Let me preface this post by admitting something rather controversial: I don’t like plays. There, I said it. I don’t like going to the “theatre”. I especially dislike musicals (unless it’s called “Wicked” and I’m seeing it with Udita or, actually, I’ll allow for the “Lion King” as well and only if I’m flanked by my mom and dad – but that’s it, I swear. No Jean Val Jeans for me, thanks).
Plays make me fidgety, nervous. I become aware of the sound of myself swallowing in the theatre – you know, when it’s all quiet and you need to swallow (which is, after all, a natural function) and your throat gurgles and it’s, like all awkward and stuff. I get anxious. As soon as the lights dim, I convince myself that I need the toilet and check my watch after 5 minutes, then the program, to see how long I’ve got until intermission. After intermission, I find myself reluctantly trudging to my seat, like a child that has been pulled away from the playground by his mom. Then, rather annoyingly, I find it extremely difficult to concentrate (and no, I don’t have ADHD – at least, I don’t think I do) and focus, especially during the opening of the first act, first scene.
But John loves plays. Like, loves. Particularly Shakespeare (for example, he bought tickets for a July performance at the Globe in January. Enough said). And for a while, we were on a roll in terms of attendance at Southwark Playhouse (a very small, intimate, rather unusual venue not far from Tate Modern) until we realized that every single (albeit amazing) play we saw there reduced us to tears and tantrums afterward due to their incredibly depressing nature.
So then we stopped going to Southwark and kept missing the box office for “hits”, such as War Horse (despite the fact that I work nearly next door), and inadvertently fell into a theatre rut, until John spontaneously bought tickets for Enda Walsh's Penelope at Hampstead Theatre in Swiss Cottage. I’ll be frank: we chose to go because a) we had nothing better to do that night and b) it was a 5 minute drive away (this was before our precious Yellow Peril of a Skoda decided to break down on the entrance to an on-ramp). But since then, we’ve been back again for RSC’s production of Little Eagles and I think it’s safe to say we’re fans. And I’m converted. Wholly.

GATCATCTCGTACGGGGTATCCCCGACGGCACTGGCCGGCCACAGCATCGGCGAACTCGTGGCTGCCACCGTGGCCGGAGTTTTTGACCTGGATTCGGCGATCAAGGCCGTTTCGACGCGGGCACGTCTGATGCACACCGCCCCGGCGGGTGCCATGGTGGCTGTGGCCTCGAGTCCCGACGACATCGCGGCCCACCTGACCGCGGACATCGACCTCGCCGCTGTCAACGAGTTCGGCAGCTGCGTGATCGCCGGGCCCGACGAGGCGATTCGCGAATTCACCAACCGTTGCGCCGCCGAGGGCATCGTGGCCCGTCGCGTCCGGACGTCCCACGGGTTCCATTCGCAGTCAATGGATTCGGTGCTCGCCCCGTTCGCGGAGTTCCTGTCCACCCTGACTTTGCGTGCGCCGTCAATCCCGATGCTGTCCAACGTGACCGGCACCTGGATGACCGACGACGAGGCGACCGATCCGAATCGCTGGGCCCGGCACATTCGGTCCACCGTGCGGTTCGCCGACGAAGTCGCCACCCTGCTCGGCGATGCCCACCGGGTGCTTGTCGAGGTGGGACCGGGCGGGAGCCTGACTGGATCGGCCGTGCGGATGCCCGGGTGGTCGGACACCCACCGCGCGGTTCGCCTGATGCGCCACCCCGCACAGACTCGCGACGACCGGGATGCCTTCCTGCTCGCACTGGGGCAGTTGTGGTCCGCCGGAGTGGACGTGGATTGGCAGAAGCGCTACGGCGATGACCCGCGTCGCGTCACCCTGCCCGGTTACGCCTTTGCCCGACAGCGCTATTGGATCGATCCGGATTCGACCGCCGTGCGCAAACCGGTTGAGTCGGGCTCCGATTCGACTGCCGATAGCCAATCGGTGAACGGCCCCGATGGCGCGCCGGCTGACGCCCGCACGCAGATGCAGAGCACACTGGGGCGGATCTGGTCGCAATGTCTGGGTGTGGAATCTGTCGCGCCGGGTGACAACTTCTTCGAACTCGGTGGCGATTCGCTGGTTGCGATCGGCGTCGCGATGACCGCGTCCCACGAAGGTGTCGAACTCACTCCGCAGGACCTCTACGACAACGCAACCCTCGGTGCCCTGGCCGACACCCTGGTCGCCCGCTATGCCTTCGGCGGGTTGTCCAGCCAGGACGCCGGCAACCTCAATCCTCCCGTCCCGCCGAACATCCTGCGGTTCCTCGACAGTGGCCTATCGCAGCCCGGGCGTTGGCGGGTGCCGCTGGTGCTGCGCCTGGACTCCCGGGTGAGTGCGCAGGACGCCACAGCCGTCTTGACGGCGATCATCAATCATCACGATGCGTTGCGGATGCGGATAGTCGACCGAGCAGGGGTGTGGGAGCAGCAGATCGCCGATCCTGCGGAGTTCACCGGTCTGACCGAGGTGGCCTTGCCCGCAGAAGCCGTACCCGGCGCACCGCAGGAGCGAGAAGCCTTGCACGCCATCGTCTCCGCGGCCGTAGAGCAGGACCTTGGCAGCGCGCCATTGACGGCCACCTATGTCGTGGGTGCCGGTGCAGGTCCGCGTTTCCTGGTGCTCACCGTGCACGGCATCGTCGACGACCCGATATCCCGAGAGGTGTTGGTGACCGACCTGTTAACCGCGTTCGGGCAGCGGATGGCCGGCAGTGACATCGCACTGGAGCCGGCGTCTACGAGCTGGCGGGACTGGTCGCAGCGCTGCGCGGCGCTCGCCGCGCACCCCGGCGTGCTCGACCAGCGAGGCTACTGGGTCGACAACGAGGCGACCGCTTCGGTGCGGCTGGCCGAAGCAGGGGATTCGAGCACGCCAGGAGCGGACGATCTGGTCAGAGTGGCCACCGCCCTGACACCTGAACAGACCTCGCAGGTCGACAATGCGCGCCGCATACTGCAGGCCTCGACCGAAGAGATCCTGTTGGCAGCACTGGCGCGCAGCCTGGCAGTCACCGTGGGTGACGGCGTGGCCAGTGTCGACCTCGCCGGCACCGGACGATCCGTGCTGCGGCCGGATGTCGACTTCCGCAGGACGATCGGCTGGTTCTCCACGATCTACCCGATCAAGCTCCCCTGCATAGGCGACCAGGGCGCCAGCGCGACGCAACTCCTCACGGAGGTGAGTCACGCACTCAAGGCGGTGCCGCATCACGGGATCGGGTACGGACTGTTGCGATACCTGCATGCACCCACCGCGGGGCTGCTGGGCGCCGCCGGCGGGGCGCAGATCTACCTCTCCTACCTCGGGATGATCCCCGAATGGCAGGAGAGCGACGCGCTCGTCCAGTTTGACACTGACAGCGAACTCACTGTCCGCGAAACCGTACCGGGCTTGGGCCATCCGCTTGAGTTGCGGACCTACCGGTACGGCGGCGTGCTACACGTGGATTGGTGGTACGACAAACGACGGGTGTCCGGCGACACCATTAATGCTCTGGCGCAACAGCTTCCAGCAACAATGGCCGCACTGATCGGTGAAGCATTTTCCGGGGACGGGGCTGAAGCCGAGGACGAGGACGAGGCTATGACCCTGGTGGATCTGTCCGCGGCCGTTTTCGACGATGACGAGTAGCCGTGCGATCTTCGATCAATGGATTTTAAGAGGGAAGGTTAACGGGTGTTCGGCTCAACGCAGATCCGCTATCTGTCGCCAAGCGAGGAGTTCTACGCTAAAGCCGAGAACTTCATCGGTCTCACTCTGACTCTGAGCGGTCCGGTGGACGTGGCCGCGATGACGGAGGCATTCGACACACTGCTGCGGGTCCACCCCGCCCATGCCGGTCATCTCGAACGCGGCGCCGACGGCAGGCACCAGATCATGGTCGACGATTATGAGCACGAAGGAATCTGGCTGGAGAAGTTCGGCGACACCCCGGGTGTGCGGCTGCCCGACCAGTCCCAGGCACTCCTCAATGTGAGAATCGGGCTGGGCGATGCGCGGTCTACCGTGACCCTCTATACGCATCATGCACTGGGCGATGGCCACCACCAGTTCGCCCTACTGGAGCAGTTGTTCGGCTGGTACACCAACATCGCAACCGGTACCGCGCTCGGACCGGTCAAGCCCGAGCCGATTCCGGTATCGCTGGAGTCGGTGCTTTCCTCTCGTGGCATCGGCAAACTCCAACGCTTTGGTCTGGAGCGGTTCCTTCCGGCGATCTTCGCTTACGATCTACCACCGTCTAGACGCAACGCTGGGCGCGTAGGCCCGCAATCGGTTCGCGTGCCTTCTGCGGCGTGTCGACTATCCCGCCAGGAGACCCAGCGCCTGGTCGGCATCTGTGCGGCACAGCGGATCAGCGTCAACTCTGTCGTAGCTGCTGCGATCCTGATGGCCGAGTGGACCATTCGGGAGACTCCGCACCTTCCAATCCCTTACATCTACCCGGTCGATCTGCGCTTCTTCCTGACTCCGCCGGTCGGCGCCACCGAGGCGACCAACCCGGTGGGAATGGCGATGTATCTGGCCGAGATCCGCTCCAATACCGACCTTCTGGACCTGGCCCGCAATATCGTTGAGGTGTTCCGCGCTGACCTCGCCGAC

Well, for one thing, Hampstead Theatre is special – it’s like no other theatre in London. It doesn’t have the reputation and gravitas of the NT (National Theatre) or the innate quirkiness of smaller, cooler-than-cool venues like Southwark Playhouse. But its premise is simple: great companies performing great plays by great, new, up-and-coming writers in a welcoming, creative environment. One of the winning aspects of the theatre, in my opinion, is its “look and feel”, which I think is crucial to the audience’s experience. The design and architecture of the theatre itself is slick; but not in such a way that would turn you off. Patrons can grab a gastro pub-style dinner (food is not great but then, that’s not terribly important) before the show and relax with a glass of wine without any real rush, as the doors are just a few steps away (unlike the Barbican, where you feel like you’ve traipsed the length of a shopping mall in order to get to your seat from the bar or the toilets). The seating and stage layout is simple – and yet, this simplicity lends itself to a kind of beauty and (for me, at least) assurance you just don’t get in most modern theatres. It’s comfortable. The staff is always friendly and helpful, which isn’t something you’d necessarily look for in your theatre experience, but I find that it encourages me to return in this case.
So if you’re looking for something slightly different, want to wander away from the crowd but not have an entirely wacky theatre experience, I highly suggest you pop over to Hampstead Theatre and see what’s on. Good seats can be relatively cheap, might I add. An incentive for everyone.